Hermione’s Homework: The Basilisk

I am currently enjoying a copy of J.K. Rowling’s (or Newt Scamander’s) Fantastic Creatures and Where to Find Them. I’ve combined Rowling’s imaginative world with historical legend—plus a few additions of my own—in an essay Hermione Granger might have written for one of her Hogwarts classes. This is part fiction, part research. Enjoy.

Hermione Granger — History of Magic Essay

The Basilisk in Ancient History

The basilisk is one of those dangerous creatures that can easily kill the witch or wizard who created it. Due to its venom, deadly stare and centuries-long life span, there’s almost no way to control it (unless the creator is a parselmouth). Thus, most of the recorded basilisk sightings come, not from recent times, but ancient history.

In Fantastic Beasts and Where to Find them, Newt Scamander writes, “The first recorded Basilisk was bred by Herpo the Foul, a Greek Dark wizard and Parselmouth, who discovered after much experimentation that a chicken egg hatched beneath a toad would produce a gigantic serpent possessed of extraordinarily dangerous powers.” The knowledge quickly spread to other areas of the ancient world, where other parselmouths (often Dark wizards) took advantage of this new creature to conquer and dominate.

In his 16th-century work Parselmouth Masters of the Ancient World, Eddard Gizzelbee states that ancient Egypt valued parselmouths as descendants of the gods, and looked upon the basilisk as their divine companion, a harbinger of both justice and revenge. This veneration filtered down into the muggle community as snake worship.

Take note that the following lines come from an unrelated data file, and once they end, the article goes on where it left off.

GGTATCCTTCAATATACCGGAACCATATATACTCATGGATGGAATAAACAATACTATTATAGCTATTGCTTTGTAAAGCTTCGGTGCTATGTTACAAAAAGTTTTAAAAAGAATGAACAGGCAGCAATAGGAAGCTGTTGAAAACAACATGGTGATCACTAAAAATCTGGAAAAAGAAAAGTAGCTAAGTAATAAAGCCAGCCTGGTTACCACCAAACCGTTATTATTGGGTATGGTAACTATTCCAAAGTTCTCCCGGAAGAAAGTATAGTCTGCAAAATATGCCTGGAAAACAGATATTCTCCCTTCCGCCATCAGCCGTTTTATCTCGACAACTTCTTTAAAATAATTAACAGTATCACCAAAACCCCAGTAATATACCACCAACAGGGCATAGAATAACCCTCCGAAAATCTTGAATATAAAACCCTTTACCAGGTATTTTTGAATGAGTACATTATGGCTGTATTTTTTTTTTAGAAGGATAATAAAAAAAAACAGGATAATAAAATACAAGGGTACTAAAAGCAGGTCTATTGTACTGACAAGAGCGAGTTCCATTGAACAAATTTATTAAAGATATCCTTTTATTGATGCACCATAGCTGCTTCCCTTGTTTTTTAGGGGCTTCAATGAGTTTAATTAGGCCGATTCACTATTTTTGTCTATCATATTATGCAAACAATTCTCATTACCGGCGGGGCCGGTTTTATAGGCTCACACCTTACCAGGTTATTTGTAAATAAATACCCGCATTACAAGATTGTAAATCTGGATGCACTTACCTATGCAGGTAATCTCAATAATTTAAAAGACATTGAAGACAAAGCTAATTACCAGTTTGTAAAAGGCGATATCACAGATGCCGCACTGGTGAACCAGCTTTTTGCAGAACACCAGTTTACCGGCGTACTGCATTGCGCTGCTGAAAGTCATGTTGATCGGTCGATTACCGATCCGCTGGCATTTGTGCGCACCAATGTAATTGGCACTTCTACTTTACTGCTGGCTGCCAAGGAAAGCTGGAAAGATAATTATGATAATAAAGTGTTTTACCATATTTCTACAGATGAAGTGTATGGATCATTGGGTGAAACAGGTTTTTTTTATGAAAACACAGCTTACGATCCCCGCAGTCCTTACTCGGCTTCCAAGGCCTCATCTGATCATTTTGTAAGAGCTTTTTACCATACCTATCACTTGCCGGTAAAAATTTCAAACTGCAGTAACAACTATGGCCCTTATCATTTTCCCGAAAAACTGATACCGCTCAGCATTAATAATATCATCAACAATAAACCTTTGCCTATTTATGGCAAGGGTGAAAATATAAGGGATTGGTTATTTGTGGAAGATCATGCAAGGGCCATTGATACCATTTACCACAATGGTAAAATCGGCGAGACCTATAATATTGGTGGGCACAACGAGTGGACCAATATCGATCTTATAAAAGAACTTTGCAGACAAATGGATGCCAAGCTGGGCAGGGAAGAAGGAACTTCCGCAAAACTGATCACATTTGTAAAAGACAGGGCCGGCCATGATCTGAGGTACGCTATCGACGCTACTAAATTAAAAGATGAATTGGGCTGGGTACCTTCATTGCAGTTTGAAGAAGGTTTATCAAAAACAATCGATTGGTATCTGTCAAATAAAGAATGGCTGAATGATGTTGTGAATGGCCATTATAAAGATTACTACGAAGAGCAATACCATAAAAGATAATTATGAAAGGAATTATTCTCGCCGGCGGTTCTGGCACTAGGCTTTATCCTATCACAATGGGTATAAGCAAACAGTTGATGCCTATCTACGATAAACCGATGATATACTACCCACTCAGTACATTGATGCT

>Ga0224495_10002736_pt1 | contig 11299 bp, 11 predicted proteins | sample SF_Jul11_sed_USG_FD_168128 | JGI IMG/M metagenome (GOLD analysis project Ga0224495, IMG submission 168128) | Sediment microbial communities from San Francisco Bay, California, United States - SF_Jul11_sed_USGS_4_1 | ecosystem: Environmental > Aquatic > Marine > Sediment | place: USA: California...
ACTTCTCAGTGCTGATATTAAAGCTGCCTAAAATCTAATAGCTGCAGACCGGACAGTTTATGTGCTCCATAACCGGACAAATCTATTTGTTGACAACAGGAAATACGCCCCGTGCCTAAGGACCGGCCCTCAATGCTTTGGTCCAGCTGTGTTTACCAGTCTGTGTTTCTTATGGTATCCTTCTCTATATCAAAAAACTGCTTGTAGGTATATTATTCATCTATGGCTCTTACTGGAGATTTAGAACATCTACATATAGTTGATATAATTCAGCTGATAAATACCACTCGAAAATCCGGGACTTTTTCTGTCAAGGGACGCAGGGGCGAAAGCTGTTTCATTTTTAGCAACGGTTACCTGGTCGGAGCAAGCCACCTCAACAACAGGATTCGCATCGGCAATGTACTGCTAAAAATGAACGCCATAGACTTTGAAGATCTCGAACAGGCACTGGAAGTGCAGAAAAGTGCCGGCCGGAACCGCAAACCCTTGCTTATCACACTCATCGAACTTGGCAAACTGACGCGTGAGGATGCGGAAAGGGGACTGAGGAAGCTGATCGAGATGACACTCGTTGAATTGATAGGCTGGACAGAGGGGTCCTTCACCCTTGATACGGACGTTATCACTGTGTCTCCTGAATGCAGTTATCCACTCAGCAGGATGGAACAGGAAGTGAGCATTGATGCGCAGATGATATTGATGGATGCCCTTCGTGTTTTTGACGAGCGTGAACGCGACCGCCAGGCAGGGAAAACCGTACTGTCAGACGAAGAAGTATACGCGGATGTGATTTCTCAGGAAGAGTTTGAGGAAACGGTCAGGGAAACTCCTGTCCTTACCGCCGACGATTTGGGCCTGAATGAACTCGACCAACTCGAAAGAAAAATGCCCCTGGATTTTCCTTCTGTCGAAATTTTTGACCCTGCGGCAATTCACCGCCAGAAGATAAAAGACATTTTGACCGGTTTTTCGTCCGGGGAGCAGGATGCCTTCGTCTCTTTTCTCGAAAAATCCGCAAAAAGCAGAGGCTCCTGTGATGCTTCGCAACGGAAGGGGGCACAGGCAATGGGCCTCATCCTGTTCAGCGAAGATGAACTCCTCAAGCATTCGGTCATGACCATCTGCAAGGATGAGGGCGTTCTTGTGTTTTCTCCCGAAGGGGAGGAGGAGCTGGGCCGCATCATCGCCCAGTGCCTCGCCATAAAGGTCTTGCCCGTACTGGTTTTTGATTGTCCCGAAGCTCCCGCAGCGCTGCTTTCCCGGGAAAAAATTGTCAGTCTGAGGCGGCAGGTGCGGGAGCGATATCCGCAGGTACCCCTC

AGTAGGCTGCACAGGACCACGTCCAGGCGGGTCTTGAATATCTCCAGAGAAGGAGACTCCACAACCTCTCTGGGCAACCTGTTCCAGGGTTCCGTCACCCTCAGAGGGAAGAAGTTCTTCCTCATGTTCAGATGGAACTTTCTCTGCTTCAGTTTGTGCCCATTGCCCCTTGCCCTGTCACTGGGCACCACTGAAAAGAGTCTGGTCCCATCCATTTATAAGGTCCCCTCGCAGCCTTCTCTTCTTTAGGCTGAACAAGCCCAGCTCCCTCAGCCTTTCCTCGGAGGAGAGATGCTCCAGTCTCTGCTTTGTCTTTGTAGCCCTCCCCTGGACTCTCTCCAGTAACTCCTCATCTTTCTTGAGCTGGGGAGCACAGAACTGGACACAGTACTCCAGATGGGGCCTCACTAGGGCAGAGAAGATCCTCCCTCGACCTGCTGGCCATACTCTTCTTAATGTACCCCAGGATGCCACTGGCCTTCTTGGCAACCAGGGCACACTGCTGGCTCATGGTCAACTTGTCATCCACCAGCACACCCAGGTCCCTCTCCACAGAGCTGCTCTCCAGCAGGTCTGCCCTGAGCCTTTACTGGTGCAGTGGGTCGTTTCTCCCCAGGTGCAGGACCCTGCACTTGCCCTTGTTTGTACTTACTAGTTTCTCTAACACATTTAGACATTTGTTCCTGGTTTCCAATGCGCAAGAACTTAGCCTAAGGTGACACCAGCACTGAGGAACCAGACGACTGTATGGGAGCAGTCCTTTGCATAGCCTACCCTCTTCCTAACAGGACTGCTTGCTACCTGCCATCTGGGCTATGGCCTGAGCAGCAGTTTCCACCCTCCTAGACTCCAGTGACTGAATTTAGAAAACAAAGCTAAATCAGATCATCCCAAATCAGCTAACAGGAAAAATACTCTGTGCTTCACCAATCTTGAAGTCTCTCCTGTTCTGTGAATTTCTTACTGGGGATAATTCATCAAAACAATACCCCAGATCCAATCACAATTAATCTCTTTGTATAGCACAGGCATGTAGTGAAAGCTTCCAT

According to Sarah Lookey’s Ancient Egypt and Its Wizards, in 1530 BC, a parselmouth named Khufu became Pharaoh after he hatched a basilisk and commanded it to kill the current Pharaoh, as well as the other two parselmouths living in Egypt at the time. The only downside of this plan was the basilisk’s long lifespan. When Khufu died, the basilisk found itself without a master and rampaged through the countryside, killing and Petrifying over 5,000 Egyptians—both magical and muggle—before it was slain by a team of wizards. They used a Leviosa charm to fly a crate of roosters into the field where the basilisk was sleeping. When the creature tried to eat the roosters, their crowing killed it quite effectively.

While sightings of this creature are extremely rare, rumors of it escaped the boundaries of the wizarding world and still circulate in muggle society as legend. Long before the International Statute of Wizarding Secrecy of 1692, high-brow muggles such as Pliny the Elder of ancient Greece and Leonardo de Vinci of medieval Italy have accounts of the basilisk. Luckily, both seem to have come into contact with newborn specimen, as these muggle accounts record the basilisk as a small creature.


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